Mintonette: the original name of the game of volleyball.

Monument valley: area between two tall players who can't play defense.

Net violation: illegal for any part of the player's uniform or body  (except for the hair) to contact the net.

Paint brush: when the hitter swings hard but only "brushes" the bottom of the ball; ball often drops behind the blockers for a kill.

Pancake: one-handed defensive save where the hand is extended and the palm is slid flat (like a pancake!) along the floor as the player dives for the ball; timed so the ball bounces off the back of the hand.

Pepper: warm-up drill in which two players pass, set, and hit the ball back and forth.

Prince/Princess of whales: a player who spikes the ball as hard as possible no matter what; see whale.

Popcorn: when a serve or hit is shanked off the digging arms of a receiver or passer, usually high up into the stands. see shank.

Quick set: a set (usually 2 feet above the net) where the hitter approaches the setter, and may even be in the air, before the setter delivers the ball; requires precise timing.

Rainbow: a soft shot over the blockers that arcs like a rainbow.

Red card: a penalty for extreme misconduct; results in a player/coach being disqualified and the team losing the point.

Redwood: a tall, but not particularly agile, blocker.

Roof: when the blocker smothers the hitter; see stuff.

Screening: a deliberate (and illegal) attempt to obscure the start of a teammate's serve by obstructing an opponent's line of sight.

Service ace: a serve that hits the floor or causes the passer to misplay the ball such that no player can make a second contact.

Set: a maneuver in which a ball is purposely directed to a spiker; however, in the south, it can also mean to be seated: "I reckon y'all better come set here on the bench."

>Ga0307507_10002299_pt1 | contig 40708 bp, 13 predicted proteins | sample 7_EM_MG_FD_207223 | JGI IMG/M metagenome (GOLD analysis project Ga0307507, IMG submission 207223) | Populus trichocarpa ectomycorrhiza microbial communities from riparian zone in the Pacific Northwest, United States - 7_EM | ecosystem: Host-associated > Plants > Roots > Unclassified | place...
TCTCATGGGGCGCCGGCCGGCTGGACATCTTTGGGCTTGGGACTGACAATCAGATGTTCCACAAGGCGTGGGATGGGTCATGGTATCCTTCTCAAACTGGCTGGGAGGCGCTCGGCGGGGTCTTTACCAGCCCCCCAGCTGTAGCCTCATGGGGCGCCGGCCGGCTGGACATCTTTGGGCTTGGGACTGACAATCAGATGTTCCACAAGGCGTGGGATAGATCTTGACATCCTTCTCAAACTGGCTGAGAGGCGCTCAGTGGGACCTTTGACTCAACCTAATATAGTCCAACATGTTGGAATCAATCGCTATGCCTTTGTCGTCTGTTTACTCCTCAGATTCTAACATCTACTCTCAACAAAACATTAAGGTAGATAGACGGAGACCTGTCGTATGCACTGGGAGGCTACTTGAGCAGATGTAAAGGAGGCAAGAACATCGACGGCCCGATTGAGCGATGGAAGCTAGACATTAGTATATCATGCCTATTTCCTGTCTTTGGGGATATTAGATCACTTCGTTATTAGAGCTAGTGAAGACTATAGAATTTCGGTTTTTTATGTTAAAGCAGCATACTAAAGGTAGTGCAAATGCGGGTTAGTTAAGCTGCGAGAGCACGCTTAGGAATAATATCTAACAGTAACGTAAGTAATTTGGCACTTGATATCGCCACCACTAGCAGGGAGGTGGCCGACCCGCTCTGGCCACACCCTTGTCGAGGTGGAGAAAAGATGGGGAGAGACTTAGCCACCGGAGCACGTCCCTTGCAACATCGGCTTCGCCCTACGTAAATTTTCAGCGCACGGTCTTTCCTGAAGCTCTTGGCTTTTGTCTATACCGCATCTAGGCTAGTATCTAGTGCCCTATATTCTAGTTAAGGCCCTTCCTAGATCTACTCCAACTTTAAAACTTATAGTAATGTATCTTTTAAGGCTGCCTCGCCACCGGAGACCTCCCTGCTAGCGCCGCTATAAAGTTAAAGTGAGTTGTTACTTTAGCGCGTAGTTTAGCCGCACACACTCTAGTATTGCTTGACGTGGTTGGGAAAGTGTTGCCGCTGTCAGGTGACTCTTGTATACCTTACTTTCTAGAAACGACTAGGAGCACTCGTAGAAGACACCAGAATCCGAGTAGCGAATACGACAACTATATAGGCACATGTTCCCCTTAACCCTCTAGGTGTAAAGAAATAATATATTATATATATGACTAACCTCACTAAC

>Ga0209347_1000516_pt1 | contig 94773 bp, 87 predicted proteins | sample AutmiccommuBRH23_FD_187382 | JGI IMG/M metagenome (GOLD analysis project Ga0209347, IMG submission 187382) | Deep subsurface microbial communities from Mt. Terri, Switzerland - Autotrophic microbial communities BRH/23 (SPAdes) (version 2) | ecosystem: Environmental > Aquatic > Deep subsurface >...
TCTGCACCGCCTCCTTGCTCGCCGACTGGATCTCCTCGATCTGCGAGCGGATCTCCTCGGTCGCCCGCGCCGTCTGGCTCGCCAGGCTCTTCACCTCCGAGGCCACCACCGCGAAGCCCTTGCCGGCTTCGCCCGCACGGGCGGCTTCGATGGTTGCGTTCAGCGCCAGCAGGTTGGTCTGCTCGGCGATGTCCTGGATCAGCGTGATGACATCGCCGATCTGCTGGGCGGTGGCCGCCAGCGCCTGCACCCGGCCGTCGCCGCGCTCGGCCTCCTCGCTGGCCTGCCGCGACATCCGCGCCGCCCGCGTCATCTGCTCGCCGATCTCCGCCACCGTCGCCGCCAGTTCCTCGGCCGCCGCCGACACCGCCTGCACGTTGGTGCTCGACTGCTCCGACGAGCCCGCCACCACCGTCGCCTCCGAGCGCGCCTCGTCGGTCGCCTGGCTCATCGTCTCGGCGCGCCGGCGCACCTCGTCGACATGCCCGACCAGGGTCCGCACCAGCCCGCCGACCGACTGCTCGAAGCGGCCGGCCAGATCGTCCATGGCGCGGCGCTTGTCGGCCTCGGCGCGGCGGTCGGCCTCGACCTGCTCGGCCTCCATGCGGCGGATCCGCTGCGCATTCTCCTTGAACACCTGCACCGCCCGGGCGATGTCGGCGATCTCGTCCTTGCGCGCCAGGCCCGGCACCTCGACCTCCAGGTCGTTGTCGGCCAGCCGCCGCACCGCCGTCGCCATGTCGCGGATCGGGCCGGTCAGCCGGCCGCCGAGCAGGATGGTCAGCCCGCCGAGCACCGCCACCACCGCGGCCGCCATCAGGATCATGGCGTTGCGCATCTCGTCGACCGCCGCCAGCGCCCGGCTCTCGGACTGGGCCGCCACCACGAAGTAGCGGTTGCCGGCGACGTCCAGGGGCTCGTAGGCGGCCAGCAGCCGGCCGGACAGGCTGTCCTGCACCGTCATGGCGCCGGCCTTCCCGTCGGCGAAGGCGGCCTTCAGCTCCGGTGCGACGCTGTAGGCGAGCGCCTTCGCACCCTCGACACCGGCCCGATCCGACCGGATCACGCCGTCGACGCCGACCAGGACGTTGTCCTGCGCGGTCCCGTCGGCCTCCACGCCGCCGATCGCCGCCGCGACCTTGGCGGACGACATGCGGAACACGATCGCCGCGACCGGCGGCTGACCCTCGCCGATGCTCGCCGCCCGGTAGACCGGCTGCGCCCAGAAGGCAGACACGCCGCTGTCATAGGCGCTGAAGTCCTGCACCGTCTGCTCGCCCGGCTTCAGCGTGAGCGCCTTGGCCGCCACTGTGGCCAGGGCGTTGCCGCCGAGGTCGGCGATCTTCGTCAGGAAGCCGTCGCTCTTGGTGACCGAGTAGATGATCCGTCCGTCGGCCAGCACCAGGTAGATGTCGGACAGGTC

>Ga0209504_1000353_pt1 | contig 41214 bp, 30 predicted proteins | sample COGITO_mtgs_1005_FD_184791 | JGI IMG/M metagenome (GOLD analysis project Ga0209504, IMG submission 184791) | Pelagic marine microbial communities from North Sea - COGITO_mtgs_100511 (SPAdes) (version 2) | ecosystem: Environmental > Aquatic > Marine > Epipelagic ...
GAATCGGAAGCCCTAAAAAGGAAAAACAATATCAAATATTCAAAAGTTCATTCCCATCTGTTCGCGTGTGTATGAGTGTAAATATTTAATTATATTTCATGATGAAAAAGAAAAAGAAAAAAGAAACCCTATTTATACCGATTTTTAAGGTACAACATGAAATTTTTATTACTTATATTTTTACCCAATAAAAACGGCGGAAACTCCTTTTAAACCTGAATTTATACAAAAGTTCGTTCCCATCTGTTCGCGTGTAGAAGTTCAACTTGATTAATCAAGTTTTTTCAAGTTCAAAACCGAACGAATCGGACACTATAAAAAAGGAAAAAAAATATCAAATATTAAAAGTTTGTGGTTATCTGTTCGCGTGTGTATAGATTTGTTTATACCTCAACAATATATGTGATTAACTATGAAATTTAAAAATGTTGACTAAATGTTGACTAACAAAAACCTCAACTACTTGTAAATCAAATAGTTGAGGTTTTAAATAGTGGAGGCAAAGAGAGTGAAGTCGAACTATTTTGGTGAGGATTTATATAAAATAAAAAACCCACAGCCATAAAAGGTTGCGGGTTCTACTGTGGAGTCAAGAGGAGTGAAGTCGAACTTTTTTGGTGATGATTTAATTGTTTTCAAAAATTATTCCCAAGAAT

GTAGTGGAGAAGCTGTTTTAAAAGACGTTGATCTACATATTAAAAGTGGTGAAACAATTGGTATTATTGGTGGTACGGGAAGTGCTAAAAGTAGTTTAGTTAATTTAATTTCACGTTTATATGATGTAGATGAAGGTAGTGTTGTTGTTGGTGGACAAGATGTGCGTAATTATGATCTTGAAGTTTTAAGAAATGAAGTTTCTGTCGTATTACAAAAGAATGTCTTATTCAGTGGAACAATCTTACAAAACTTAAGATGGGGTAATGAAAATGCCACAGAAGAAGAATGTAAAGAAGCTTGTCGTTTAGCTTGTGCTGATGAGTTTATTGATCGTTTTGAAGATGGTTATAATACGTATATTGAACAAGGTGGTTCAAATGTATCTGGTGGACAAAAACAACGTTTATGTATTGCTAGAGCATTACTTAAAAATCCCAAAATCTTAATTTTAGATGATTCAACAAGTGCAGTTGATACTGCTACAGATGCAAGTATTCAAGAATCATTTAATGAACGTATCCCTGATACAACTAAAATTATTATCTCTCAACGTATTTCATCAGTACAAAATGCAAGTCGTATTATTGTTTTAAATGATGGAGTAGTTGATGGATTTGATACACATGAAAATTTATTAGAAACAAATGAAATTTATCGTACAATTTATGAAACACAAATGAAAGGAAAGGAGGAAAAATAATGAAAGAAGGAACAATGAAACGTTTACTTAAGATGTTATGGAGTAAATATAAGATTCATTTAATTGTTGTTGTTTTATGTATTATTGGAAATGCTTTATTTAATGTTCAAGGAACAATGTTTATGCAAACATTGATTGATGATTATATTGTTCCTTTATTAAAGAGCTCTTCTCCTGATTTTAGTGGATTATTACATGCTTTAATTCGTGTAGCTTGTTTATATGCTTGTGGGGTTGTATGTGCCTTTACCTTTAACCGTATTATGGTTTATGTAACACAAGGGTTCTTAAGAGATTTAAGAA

Shank: an awful pass that flies up into the cheap seats.

Side out: receiving team wins a rally, earning the right to serve.

Six-pack: occurs when a blocker gets hit in the head or face by a spiked ball; also known as a "facial" or "Tachikara tattoo;" if the victim has to come out of the game, it's a "facial disgracial."

Sizzle the pits: hard spike that travels past blocker's raised arms.

Spike: a ball contacted by a player on the offensive team with the intent to terminate the ball on the opponent's side.

Strong side: when a right-handed hitter is hitting from the left-front position or when a left-handed hitter is hitting from the right-front position.

Stuff: a monstrous block straight down into the floor; a true stuff block should hit the ground before the hitter lands; see also roof.

Tandem: a combination play in which one player attacks directly behind another; designed to confuse blockers and parents.

Tip: placement or redirection of the ball with the fingers, sometimes referred to as a dink or dump; a tip is counted as an attack attempt and, if successful, a kill.

Tool: deliberately hitting the ball off the block to score a point--sometimes called a "wipe."

Trap set: a set very tight to the net and often very low, invariably leading to a stuff; a hitter that wants another set, however, knows better than to suggest the setter is at fault.

Tuna: player who commits a very flagrant net violation.

Whale: verb: to heedlessly swing at the ball with maximum force without regard for the blocker's location, the score, ball position, or coach's express instructions.

Yellow card: warning for misconduct indicated by display of a yellow card.

All credit goes to: former Western Albemarle volleyball coach Lance Rogers.